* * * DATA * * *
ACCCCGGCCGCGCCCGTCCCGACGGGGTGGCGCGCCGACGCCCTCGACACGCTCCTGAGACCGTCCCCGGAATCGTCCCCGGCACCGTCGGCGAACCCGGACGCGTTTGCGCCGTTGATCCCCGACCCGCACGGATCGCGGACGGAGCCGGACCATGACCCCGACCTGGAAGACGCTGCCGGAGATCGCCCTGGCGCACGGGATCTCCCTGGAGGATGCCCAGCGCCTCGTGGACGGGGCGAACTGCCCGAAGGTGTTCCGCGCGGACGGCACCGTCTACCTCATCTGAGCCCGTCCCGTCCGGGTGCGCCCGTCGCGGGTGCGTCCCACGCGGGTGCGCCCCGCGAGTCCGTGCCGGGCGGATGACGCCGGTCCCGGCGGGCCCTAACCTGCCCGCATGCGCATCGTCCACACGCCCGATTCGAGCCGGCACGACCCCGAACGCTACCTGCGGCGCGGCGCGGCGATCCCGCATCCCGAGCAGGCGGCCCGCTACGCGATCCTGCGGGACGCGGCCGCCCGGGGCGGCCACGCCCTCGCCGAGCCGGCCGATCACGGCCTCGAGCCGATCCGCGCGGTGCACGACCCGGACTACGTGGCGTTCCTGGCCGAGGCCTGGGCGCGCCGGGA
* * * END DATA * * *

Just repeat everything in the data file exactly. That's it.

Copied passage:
ACCCCGGCCGCGCCCGTCCCGACGGGGTGGCGCGCCGACGCCCTCGACACGCTCCTGAGACCGTCCCCGGAATCGTCCCCGGCACCGTCGGCGAACCCGGACGCGTTTGCGCCGTTGATCCCCGACCCGCACGGATCGCGGACGGAGCCGGACCATGACCCCGACCTGGAAGACGCTGCCGGAGATCGCCCTGGCGCACGGGATCTCCCTGGAGGATGCCCAGCGCCTCGTGGACGGGGCGAACTGCCCGAAGGTGTTCCGCGCGGACGGCACCGTCTACCTCATCTGAGCCCGTCCCGTCCGGGTGCGCCCGTCGCGGGTGCGTCCCACGCGGGTGCGCCCCGCGAGTCCGTGCCGGGCGGATGACGCCGGTCCCGGCGGGCCCTAACCTGCCCGCATGCGCATCGTCCACACGCCCGATTCGAGCCGGCACGACCCCGAACGCTACCTGCGGCGCGGCGCGGCGATCCCGCATCCCGAGCAGGCGGCCCGCTACGCGATCCTGCGGGACGCGGCCGCCCGGGGCGGCCACGCCCTCGCCGAGCCGGCCGATCACGGCCTCGAGCCGATCCGCGCGGTGCACGACCCGGACTACGTGGCGTTCCTGGCCGAGGCCTGGGCGCGCCGGGA